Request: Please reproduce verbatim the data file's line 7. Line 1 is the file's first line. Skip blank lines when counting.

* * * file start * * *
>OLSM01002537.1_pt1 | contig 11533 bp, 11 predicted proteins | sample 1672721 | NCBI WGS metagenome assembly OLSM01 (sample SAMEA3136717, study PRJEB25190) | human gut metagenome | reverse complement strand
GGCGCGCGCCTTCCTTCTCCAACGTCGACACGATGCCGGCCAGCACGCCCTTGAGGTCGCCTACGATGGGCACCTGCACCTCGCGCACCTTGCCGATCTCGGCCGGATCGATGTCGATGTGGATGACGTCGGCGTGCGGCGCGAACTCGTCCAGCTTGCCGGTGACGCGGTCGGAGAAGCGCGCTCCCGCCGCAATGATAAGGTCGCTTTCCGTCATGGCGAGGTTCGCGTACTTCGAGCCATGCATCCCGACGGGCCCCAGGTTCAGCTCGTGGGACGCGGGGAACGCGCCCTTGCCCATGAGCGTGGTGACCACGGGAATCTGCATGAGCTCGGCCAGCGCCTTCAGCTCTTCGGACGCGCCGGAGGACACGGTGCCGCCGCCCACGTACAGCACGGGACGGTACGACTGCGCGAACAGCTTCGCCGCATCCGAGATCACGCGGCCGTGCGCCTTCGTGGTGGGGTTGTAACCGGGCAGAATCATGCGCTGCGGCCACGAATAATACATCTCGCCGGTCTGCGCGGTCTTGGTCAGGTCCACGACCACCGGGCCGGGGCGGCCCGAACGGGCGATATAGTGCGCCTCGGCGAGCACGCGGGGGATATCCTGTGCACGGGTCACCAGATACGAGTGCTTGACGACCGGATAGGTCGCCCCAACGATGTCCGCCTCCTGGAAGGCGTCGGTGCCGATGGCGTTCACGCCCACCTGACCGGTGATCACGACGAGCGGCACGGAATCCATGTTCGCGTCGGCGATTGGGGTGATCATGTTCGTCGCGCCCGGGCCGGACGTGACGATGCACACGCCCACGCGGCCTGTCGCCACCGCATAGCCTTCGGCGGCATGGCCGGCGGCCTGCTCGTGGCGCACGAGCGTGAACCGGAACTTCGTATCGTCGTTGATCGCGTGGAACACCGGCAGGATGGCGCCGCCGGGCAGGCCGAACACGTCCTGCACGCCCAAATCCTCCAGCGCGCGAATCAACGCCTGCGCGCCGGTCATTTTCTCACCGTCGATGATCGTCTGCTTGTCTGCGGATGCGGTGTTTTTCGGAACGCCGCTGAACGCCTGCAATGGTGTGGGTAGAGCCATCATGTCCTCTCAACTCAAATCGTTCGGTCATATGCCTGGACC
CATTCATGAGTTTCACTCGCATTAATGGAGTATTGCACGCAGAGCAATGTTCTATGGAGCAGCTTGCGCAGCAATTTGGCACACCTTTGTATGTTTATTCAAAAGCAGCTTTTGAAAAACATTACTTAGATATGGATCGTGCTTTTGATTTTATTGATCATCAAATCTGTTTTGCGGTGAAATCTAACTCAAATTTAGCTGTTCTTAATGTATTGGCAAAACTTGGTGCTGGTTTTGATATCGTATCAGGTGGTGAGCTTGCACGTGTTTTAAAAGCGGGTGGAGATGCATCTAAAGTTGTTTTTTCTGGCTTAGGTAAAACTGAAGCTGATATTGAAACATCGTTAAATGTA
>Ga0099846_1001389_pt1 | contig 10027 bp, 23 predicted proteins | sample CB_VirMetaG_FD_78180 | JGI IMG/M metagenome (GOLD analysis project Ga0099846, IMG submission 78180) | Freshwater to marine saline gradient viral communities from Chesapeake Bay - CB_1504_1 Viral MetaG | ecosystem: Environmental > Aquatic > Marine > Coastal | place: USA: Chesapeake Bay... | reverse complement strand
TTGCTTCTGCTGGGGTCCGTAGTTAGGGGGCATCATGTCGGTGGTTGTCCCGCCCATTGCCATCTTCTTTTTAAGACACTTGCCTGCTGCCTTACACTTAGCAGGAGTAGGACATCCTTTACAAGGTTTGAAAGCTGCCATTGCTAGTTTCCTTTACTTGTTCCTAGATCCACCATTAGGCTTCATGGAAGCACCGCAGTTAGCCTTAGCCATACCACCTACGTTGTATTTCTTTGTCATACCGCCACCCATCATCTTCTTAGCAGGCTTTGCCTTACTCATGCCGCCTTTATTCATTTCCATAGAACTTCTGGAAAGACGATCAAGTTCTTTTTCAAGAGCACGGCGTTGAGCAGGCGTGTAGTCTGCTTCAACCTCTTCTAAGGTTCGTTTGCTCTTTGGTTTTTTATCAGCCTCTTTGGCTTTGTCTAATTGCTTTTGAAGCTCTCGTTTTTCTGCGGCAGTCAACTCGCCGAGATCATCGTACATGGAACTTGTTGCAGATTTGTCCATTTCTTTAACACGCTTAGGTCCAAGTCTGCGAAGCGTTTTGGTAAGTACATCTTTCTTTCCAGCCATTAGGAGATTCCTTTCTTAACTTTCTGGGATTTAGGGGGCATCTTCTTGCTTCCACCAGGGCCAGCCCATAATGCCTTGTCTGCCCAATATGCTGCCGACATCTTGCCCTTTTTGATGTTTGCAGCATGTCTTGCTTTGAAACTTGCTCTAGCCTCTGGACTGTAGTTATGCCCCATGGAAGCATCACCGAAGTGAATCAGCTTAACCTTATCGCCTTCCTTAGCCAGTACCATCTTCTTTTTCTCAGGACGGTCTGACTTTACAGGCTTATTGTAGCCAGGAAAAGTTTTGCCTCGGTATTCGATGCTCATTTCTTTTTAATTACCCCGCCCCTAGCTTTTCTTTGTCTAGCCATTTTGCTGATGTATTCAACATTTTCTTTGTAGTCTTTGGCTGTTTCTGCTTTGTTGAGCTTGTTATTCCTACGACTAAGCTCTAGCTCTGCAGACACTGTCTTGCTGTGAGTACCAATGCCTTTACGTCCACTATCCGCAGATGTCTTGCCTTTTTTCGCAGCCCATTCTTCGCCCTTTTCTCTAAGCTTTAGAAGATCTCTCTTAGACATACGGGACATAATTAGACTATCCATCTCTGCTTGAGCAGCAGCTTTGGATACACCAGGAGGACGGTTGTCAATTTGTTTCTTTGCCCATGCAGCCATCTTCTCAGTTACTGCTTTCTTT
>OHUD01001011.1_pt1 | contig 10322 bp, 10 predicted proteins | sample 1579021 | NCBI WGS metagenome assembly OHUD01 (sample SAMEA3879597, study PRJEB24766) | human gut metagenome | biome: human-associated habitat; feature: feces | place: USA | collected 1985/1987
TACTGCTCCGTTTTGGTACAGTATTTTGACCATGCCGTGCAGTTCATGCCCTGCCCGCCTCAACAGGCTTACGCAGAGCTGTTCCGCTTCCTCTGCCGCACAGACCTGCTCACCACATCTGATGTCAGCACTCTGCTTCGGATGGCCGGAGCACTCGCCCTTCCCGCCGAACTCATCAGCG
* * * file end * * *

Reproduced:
TACTGCTCCGTTTTGGTACAGTATTTTGACCATGCCGTGCAGTTCATGCCCTGCCCGCCTCAACAGGCTTACGCAGAGCTGTTCCGCTTCCTCTGCCGCACAGACCTGCTCACCACATCTGATGTCAGCACTCTGCTTCGGATGGCCGGAGCACTCGCCCTTCCCGCCGAACTCATCAGCG